Almost all Costa Rica's electricity was produced by renewable energy in 2016, continuing its reputation as a “verdant gem” among a pile of “black coal rocks”.
The Costa Rican Electricity Institute (ICE) said that around 98.1 per cent of the country’s electricity came from green sources.
These included large hydropower facilities, fed by a myriad of rivers and heavy seasonal rains, geothermal plants, wind turbines, solar panels and biomass plants.
The country used carbon-free electricity for more than 250 days last year with a continuous 110-day stretch from 17 June until 6 October.
A brief blip after that, when fossil fuel plants were switched on, was followed by another clean stint until at least 13 December, according to an ICE spokesman quoted by Mashable.
Science and environment journalist Maria Gallucci described the tropical country as "a verdant gem amid a pile of black coal rocks".
Costa Rica used 98.9 per cent renewable energy in 2015.
In comparison, less than 15 per cent of the US electricity supply for January to October 2016 was renewable, according to the US Energy Information Administration.
Coal and natural gas together made up nearly two-thirds of the US electricity generation over that period and nuclear power provided the remaining 19 per cent.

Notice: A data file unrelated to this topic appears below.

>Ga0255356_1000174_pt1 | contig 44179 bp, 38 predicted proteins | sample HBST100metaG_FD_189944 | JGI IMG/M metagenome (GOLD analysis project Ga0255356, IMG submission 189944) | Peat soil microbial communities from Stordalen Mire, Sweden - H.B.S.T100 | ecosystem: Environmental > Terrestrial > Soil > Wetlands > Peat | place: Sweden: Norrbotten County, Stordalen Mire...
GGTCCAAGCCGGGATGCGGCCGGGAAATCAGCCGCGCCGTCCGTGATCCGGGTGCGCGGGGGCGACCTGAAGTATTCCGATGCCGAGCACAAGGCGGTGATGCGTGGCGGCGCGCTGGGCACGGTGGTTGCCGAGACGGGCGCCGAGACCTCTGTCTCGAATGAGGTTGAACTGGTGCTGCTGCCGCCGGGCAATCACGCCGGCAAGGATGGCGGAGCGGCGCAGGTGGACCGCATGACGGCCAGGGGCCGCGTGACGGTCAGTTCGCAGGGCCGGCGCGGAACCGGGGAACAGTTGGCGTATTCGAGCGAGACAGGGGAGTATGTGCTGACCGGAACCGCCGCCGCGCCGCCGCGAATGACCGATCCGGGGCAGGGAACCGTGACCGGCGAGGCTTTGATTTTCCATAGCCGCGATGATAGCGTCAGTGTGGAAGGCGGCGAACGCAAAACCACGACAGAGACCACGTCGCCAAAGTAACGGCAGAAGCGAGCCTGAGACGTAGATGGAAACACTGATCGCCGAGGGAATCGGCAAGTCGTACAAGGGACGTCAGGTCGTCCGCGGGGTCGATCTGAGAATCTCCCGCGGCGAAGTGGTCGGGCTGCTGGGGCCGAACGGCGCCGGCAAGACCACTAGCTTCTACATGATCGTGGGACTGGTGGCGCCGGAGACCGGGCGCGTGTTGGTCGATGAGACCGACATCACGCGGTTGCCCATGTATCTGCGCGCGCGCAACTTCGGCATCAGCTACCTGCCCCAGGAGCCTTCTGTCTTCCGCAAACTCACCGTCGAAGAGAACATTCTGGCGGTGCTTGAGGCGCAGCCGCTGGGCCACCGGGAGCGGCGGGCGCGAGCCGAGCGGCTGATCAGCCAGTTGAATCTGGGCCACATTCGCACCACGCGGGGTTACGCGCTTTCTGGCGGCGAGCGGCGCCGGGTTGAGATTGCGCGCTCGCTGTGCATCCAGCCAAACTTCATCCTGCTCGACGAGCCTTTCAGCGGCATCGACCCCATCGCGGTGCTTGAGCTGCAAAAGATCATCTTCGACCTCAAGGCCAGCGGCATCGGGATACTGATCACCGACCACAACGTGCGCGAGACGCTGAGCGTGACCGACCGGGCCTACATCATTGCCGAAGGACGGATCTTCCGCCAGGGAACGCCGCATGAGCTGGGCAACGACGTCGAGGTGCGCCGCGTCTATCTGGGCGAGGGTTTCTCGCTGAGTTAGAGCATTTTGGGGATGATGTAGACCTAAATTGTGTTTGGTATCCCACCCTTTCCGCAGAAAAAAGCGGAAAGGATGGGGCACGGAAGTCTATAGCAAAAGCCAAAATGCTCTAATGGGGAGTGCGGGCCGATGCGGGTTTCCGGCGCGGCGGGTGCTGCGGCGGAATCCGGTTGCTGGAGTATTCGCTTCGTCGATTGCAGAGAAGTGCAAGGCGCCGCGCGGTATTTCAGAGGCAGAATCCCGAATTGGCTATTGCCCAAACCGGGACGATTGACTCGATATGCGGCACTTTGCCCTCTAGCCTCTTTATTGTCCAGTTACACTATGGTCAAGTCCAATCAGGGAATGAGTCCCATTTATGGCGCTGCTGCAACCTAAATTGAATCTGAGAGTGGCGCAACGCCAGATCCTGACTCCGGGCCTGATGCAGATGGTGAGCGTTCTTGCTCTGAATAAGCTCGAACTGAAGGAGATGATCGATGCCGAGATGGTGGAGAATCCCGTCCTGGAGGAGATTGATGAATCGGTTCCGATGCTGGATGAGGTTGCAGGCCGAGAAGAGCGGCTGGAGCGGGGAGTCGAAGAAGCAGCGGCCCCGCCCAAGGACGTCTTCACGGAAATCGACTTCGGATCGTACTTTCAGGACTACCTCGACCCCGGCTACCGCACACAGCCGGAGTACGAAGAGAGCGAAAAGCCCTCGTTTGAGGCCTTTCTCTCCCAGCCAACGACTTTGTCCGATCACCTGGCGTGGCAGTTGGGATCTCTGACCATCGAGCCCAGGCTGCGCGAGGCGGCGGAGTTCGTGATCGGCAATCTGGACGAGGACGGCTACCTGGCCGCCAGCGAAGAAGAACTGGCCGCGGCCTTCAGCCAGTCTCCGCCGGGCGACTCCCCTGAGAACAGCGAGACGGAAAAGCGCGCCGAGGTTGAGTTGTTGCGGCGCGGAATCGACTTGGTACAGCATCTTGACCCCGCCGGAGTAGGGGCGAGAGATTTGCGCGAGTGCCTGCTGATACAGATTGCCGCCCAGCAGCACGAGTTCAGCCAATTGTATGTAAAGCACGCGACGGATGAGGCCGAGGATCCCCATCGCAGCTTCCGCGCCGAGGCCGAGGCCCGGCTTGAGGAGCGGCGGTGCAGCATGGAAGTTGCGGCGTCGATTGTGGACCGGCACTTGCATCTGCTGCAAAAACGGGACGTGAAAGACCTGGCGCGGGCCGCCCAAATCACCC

ICE president Carlos Manuel Obregón said he expected renewable power generation to stay “stable” in Costa Rica in 2017.
The country, which hosts more than five per cent of the world’s species biodiversity despite a landmass that covers 0.03 per cent of the planet, has recently set up four new wind farms.
Costa Rican clean development adviser Dr Monica Araya has said the extent of Costa Rica's renewable electricity generation is a “fantastic achievement".
But she added: “It hides a paradox, which is that nearly 70 per cent of all our [Costa Rica's] energy consumption is oil.”
The 98.1 per cent figure only refers to electricity usage, not gas used for heating or fuel used in vehicles, for example.
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